Big East vs. ACC: Which Was the Best Conference in 2008-2009?

Torey ZiskaCorrespondent IIApril 7, 2017

One of the biggest debates this college basketball season was which conference was the most superior in all the land, the Big East or the Atlantic Coast Conference (ACC)?

Personally, I believe this is no competition. While there is no doubting the talent and incredible competition in the ACC, I don’t believe it should even be in the same sentence as the Big East.

Granted, the Big East has 16 teams and there are four or five teams that really aren’t that great, but overall there is no question. The Big East was the best conference this season.

If not for the surprising struggles of Notre Dame and Georgetown, the Big East would have had nine teams in the NCAA tournament. Throw in Cincinnati, Seton Hall, and Providence, three teams expected to have legitimate chances at making it in, and it’s no surprise that preseason polls predicted the Big East to get 10 or 11 teams in.

Despite getting "only" seven teams in, the argument of best conference still heavily favors the Big East.

Three of the four No. 1 seeds in the tournament hail from the Big East. Six Big East teams won their first round game and five made it to the Sweet 16, while just three ACC teams won their first game and just two made the Sweet 16.

Four ACC teams were upset in the first round, including Wake Forest, once ranked No. 1 in the country, getting a beat-down from Cleveland State.

With still one day of games to go before the Elite Eight begins, the Big East currently has three teams in the Elite Eight, with the potential of getting five teams there, while the ACC has just one team left.

Yes, both conferences got seven teams in, and the fact that the ACC has four less teams than the Big East would seem to indicate that it was far superior to the beasts in the East. However, this is clearly not the case.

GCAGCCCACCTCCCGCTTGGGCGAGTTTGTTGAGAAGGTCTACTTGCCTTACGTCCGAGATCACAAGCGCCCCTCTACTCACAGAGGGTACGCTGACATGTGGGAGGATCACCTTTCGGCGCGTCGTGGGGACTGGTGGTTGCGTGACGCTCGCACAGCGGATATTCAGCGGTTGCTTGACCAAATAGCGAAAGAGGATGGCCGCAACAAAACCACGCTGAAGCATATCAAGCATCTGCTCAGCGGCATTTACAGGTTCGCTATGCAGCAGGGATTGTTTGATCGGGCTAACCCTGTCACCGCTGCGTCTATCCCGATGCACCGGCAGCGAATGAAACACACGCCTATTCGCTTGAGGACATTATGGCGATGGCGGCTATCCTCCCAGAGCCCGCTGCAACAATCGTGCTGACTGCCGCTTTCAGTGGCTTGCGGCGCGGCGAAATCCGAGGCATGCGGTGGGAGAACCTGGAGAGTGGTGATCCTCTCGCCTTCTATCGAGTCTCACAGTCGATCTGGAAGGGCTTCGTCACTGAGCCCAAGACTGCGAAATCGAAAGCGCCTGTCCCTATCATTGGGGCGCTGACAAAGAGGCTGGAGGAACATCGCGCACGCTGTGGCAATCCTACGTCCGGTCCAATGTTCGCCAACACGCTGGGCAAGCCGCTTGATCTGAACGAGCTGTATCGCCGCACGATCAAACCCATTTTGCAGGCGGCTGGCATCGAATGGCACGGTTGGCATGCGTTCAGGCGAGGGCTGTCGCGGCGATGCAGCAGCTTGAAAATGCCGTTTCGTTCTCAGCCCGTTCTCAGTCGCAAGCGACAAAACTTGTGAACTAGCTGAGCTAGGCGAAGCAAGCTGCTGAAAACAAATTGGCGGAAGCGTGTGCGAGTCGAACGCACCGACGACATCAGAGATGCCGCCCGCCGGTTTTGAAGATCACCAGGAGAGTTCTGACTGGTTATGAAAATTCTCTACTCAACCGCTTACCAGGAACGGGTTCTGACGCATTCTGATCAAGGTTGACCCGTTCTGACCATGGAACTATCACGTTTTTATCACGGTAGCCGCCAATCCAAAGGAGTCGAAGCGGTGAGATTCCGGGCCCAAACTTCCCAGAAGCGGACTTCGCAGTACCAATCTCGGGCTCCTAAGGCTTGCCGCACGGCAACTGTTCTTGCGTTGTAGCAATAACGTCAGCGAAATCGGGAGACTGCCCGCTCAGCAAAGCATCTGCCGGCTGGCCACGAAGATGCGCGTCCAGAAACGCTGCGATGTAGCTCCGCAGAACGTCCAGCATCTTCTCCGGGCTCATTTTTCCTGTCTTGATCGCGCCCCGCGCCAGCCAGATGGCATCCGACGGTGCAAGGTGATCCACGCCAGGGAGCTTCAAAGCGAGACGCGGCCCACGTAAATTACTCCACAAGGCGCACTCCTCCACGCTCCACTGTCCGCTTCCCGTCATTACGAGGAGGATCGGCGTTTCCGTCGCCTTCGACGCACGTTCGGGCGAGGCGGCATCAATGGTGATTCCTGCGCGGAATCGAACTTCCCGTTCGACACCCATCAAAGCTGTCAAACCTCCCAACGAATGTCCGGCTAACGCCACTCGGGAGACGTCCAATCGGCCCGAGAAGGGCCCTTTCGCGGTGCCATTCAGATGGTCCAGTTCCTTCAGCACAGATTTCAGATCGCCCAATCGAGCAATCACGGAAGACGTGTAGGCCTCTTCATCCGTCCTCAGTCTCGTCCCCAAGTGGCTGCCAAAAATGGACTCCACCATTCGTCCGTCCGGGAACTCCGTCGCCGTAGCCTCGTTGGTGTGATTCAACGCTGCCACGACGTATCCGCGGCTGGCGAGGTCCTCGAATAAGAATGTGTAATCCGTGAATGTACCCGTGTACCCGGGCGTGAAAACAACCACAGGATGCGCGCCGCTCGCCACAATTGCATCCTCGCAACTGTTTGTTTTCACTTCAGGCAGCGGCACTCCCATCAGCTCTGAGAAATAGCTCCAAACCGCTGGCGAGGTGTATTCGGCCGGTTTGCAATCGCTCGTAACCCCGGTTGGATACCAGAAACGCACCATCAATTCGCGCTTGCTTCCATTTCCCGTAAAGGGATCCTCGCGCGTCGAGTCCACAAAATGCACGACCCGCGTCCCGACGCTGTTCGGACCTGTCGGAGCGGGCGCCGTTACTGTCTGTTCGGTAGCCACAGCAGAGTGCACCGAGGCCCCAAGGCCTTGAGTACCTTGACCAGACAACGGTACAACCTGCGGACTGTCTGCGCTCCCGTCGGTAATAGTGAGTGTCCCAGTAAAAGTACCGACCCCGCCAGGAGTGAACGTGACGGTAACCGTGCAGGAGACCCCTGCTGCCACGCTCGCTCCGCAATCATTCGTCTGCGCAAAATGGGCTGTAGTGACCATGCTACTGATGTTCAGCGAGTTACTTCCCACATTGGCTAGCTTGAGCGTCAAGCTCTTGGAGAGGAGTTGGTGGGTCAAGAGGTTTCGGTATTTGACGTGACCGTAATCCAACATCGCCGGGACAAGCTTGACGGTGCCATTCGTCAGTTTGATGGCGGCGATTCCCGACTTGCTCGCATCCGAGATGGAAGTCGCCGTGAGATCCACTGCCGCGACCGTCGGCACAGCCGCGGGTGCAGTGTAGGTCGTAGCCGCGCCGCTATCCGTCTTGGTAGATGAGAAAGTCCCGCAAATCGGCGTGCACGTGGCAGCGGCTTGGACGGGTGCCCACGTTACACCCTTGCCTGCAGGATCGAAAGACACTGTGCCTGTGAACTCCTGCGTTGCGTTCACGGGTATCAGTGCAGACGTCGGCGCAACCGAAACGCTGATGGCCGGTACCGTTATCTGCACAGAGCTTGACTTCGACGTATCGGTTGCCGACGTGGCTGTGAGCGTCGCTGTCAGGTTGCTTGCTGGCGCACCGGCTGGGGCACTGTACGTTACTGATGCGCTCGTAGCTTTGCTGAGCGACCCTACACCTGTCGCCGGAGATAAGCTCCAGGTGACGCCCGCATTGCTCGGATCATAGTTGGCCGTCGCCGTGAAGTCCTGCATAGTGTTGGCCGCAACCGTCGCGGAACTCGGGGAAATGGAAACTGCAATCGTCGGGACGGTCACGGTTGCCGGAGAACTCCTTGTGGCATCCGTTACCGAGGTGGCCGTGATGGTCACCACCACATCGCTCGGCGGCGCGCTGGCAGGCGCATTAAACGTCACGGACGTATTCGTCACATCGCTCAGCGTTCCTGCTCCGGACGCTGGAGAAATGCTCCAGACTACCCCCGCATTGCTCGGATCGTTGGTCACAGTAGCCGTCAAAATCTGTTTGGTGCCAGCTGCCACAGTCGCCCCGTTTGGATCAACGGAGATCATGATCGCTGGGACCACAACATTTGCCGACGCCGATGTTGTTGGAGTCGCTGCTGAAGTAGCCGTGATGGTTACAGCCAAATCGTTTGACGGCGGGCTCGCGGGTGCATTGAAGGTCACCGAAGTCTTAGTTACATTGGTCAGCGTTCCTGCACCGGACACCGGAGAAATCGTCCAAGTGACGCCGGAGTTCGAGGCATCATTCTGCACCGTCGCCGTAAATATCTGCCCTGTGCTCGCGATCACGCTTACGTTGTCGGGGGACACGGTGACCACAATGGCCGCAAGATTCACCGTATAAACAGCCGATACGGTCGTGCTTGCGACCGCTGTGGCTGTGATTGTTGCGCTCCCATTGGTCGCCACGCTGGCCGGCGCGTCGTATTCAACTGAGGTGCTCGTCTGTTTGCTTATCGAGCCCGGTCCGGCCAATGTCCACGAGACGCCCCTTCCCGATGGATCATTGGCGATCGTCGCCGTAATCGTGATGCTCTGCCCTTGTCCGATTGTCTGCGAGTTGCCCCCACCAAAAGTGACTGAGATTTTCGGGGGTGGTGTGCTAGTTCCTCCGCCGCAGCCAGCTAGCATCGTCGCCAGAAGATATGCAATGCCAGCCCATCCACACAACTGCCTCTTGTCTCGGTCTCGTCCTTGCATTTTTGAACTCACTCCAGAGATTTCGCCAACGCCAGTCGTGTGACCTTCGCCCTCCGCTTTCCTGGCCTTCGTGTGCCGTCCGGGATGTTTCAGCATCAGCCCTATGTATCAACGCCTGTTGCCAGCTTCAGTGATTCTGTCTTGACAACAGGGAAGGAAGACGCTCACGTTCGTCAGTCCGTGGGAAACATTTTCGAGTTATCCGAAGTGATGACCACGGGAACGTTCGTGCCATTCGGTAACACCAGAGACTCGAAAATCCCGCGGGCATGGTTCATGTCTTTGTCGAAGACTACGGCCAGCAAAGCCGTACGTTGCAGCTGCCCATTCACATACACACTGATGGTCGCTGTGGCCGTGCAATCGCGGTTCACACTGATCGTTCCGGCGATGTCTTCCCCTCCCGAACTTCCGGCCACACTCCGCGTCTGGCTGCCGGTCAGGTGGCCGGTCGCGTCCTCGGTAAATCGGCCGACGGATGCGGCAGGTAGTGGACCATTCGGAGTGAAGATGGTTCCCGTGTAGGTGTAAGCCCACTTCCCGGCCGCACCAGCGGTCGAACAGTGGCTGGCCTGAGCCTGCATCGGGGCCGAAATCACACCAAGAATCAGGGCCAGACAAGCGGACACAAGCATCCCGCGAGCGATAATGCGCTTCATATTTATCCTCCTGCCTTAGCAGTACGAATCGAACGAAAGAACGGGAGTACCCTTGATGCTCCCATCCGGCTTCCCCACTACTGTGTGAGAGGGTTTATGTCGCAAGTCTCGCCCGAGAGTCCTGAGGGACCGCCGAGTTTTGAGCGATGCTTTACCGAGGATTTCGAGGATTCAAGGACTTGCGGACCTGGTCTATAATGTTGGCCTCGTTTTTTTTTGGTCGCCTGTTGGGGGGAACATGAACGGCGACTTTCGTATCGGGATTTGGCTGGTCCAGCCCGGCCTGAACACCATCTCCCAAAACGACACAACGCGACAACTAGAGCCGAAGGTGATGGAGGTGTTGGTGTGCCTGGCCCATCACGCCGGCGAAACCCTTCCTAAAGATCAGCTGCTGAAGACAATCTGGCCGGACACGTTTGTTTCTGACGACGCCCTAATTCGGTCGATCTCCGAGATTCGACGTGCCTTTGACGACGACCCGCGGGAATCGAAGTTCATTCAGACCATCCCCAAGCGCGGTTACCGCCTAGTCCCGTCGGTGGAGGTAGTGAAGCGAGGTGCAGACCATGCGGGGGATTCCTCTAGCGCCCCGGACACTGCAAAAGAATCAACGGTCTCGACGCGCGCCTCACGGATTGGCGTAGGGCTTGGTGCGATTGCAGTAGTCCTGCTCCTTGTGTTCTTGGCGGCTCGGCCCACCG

Let’s take out the bottom four teams from the Big East so each conference has 12 teams and compare the teams from each conference which did not make the tourney.

In the ACC, you have Miami (FL), Virginia Tech, North Carolina State, Virginia, and Georgia Tech.

In the Big East, you have Notre Dame, Georgetown, Providence, Cincinnati, and Seton Hall.

All five Big East teams were over .500 and had at least seven wins in conference play.  In the ACC, only three were over .500 and just two of them had at least seven wins in conference play.

Granted, the ACC plays two less conference games, but if they played the same amount as the Big East, they still only could have had three out of the five teams with seven conference wins.

Now, Providence had a very solid record against conference opponents going 10-8, and the Irish of Notre Dame went 8-10. But before saying Notre Dame was overrated and isn’t a good team, think about this. They played an eight-game stretch in which seven of those games included Louisville twice, Uconn, Marquette, and road games against Syracuse, Pittsburgh and UCLA.

Find me a team that had a tougher stretch then that. Not to mention Notre Dame played six total games against the four No. 1 seeds in the tournament. Again, find me a team that played that kind of schedule.

There are numerous arguments for and against both the ACC and Big East, but when it comes down to it, there are far more arguments that support the Big East as the toughest conference than there are that support the ACC as the toughest.`